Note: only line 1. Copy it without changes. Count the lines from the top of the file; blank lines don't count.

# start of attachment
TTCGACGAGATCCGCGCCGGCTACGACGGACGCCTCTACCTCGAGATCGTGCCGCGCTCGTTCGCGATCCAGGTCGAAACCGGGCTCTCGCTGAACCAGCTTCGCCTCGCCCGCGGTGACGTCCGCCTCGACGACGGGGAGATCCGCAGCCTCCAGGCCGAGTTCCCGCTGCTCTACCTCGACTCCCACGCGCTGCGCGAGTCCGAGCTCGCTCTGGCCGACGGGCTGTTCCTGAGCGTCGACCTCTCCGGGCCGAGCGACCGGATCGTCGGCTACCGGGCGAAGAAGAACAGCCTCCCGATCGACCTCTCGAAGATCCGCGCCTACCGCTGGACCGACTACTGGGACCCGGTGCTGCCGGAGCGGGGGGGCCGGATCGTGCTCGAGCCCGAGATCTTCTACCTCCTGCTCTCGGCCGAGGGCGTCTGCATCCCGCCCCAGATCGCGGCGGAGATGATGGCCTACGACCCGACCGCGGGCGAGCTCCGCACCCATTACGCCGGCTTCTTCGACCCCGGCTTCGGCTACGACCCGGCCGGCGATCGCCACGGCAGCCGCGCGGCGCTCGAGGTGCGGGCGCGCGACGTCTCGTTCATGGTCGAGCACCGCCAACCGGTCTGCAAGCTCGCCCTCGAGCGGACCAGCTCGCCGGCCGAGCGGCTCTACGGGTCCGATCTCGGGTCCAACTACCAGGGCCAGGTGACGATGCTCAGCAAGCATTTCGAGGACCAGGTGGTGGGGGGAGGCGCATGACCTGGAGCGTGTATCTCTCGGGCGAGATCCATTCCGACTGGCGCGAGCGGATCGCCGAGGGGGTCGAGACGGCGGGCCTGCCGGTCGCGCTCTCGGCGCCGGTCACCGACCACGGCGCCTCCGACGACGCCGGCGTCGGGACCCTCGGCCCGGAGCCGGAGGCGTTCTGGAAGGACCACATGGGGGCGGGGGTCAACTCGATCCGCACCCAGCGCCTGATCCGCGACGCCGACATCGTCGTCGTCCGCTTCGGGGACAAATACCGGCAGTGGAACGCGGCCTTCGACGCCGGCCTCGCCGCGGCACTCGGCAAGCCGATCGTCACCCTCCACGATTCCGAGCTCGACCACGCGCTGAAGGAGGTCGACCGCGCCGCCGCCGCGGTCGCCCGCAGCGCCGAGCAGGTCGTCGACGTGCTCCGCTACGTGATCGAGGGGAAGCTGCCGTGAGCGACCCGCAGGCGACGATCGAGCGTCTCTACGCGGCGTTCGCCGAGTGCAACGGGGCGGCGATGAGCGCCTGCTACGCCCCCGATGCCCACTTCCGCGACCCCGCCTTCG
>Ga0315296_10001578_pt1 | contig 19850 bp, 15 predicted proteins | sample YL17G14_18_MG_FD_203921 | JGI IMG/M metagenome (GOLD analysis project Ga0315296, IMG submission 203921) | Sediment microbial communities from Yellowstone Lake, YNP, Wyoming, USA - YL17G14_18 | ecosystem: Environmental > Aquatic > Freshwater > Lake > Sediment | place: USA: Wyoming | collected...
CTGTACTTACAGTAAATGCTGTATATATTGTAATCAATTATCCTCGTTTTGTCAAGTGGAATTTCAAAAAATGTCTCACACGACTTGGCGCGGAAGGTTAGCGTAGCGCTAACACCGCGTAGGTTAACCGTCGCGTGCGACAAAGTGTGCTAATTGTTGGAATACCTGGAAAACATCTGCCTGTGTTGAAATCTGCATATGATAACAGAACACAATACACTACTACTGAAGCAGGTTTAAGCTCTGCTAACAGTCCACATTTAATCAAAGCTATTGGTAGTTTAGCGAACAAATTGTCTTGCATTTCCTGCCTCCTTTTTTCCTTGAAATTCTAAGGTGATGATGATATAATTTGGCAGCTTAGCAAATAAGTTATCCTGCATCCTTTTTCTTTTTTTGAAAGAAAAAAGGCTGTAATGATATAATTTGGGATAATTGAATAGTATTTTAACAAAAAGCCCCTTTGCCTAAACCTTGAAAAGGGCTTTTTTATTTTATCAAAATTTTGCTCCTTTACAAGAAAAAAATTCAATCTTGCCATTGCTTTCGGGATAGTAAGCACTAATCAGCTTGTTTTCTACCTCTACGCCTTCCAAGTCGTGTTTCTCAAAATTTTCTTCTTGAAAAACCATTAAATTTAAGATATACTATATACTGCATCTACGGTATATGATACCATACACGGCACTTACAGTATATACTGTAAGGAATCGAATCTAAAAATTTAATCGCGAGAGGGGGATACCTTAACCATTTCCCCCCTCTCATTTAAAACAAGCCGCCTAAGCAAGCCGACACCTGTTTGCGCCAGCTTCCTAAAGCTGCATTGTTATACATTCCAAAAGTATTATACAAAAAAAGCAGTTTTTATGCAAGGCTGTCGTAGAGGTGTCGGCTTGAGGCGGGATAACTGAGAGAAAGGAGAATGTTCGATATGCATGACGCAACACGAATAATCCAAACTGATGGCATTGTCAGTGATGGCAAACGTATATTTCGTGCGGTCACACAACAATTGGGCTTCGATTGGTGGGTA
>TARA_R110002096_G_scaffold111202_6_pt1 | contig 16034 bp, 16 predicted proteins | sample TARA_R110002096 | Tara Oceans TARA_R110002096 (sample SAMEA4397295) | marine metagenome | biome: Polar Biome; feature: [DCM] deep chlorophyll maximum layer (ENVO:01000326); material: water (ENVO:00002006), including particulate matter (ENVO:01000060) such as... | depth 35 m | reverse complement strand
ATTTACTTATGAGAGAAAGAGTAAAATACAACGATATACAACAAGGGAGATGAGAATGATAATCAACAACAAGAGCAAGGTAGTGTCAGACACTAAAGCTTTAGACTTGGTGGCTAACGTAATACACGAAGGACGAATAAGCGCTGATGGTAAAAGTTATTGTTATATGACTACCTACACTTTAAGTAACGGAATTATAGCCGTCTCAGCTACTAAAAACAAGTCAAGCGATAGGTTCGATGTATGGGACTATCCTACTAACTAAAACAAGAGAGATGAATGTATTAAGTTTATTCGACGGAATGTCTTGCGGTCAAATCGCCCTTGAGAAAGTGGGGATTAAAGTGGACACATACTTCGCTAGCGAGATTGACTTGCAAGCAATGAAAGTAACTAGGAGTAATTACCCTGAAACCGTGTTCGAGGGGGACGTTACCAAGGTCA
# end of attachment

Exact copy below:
TTCGACGAGATCCGCGCCGGCTACGACGGACGCCTCTACCTCGAGATCGTGCCGCGCTCGTTCGCGATCCAGGTCGAAACCGGGCTCTCGCTGAACCAGCTTCGCCTCGCCCGCGGTGACGTCCGCCTCGACGACGGGGAGATCCGCAGCCTCCAGGCCGAGTTCCCGCTGCTCTACCTCGACTCCCACGCGCTGCGCGAGTCCGAGCTCGCTCTGGCCGACGGGCTGTTCCTGAGCGTCGACCTCTCCGGGCCGAGCGACCGGATCGTCGGCTACCGGGCGAAGAAGAACAGCCTCCCGATCGACCTCTCGAAGATCCGCGCCTACCGCTGGACCGACTACTGGGACCCGGTGCTGCCGGAGCGGGGGGGCCGGATCGTGCTCGAGCCCGAGATCTTCTACCTCCTGCTCTCGGCCGAGGGCGTCTGCATCCCGCCCCAGATCGCGGCGGAGATGATGGCCTACGACCCGACCGCGGGCGAGCTCCGCACCCATTACGCCGGCTTCTTCGACCCCGGCTTCGGCTACGACCCGGCCGGCGATCGCCACGGCAGCCGCGCGGCGCTCGAGGTGCGGGCGCGCGACGTCTCGTTCATGGTCGAGCACCGCCAACCGGTCTGCAAGCTCGCCCTCGAGCGGACCAGCTCGCCGGCCGAGCGGCTCTACGGGTCCGATCTCGGGTCCAACTACCAGGGCCAGGTGACGATGCTCAGCAAGCATTTCGAGGACCAGGTGGTGGGGGGAGGCGCATGACCTGGAGCGTGTATCTCTCGGGCGAGATCCATTCCGACTGGCGCGAGCGGATCGCCGAGGGGGTCGAGACGGCGGGCCTGCCGGTCGCGCTCTCGGCGCCGGTCACCGACCACGGCGCCTCCGACGACGCCGGCGTCGGGACCCTCGGCCCGGAGCCGGAGGCGTTCTGGAAGGACCACATGGGGGCGGGGGTCAACTCGATCCGCACCCAGCGCCTGATCCGCGACGCCGACATCGTCGTCGTCCGCTTCGGGGACAAATACCGGCAGTGGAACGCGGCCTTCGACGCCGGCCTCGCCGCGGCACTCGGCAAGCCGATCGTCACCCTCCACGATTCCGAGCTCGACCACGCGCTGAAGGAGGTCGACCGCGCCGCCGCCGCGGTCGCCCGCAGCGCCGAGCAGGTCGTCGACGTGCTCCGCTACGTGATCGAGGGGAAGCTGCCGTGAGCGACCCGCAGGCGACGATCGAGCGTCTCTACGCGGCGTTCGCCGAGTGCAACGGGGCGGCGATGAGCGCCTGCTACGCCCCCGATGCCCACTTCCGCGACCCCGCCTTCG